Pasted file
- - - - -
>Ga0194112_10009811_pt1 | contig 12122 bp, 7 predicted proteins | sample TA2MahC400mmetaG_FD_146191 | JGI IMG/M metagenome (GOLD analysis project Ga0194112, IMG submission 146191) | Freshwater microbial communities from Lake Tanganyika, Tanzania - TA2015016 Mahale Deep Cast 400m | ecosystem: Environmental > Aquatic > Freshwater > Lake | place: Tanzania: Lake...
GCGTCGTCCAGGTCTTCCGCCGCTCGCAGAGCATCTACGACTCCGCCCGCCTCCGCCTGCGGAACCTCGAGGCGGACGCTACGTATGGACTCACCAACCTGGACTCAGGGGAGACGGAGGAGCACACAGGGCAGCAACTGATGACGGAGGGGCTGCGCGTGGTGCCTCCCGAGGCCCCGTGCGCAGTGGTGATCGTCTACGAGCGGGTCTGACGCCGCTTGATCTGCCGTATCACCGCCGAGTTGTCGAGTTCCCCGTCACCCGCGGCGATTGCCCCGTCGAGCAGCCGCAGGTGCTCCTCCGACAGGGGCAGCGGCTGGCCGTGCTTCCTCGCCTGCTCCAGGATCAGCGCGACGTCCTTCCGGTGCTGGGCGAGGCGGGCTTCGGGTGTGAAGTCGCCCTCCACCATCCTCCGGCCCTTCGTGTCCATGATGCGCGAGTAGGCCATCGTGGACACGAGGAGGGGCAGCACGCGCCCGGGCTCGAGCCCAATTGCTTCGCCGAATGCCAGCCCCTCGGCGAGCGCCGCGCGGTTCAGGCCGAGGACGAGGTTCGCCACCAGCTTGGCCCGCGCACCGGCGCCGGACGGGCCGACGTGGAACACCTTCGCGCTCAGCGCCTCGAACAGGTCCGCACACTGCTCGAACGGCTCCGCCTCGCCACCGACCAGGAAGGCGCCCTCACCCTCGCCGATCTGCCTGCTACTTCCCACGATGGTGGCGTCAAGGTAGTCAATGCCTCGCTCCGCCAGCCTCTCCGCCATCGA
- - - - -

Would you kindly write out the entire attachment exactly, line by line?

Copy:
>Ga0194112_10009811_pt1 | contig 12122 bp, 7 predicted proteins | sample TA2MahC400mmetaG_FD_146191 | JGI IMG/M metagenome (GOLD analysis project Ga0194112, IMG submission 146191) | Freshwater microbial communities from Lake Tanganyika, Tanzania - TA2015016 Mahale Deep Cast 400m | ecosystem: Environmental > Aquatic > Freshwater > Lake | place: Tanzania: Lake...
GCGTCGTCCAGGTCTTCCGCCGCTCGCAGAGCATCTACGACTCCGCCCGCCTCCGCCTGCGGAACCTCGAGGCGGACGCTACGTATGGACTCACCAACCTGGACTCAGGGGAGACGGAGGAGCACACAGGGCAGCAACTGATGACGGAGGGGCTGCGCGTGGTGCCTCCCGAGGCCCCGTGCGCAGTGGTGATCGTCTACGAGCGGGTCTGACGCCGCTTGATCTGCCGTATCACCGCCGAGTTGTCGAGTTCCCCGTCACCCGCGGCGATTGCCCCGTCGAGCAGCCGCAGGTGCTCCTCCGACAGGGGCAGCGGCTGGCCGTGCTTCCTCGCCTGCTCCAGGATCAGCGCGACGTCCTTCCGGTGCTGGGCGAGGCGGGCTTCGGGTGTGAAGTCGCCCTCCACCATCCTCCGGCCCTTCGTGTCCATGATGCGCGAGTAGGCCATCGTGGACACGAGGAGGGGCAGCACGCGCCCGGGCTCGAGCCCAATTGCTTCGCCGAATGCCAGCCCCTCGGCGAGCGCCGCGCGGTTCAGGCCGAGGACGAGGTTCGCCACCAGCTTGGCCCGCGCACCGGCGCCGGACGGGCCGACGTGGAACACCTTCGCGCTCAGCGCCTCGAACAGGTCCGCACACTGCTCGAACGGCTCCGCCTCGCCACCGACCAGGAAGGCGCCCTCACCCTCGCCGATCTGCCTGCTACTTCCCACGATGGTGGCGTCAAGGTAGTCAATGCCTCGCTCCGCCAGCCTCTCCGCCATCGA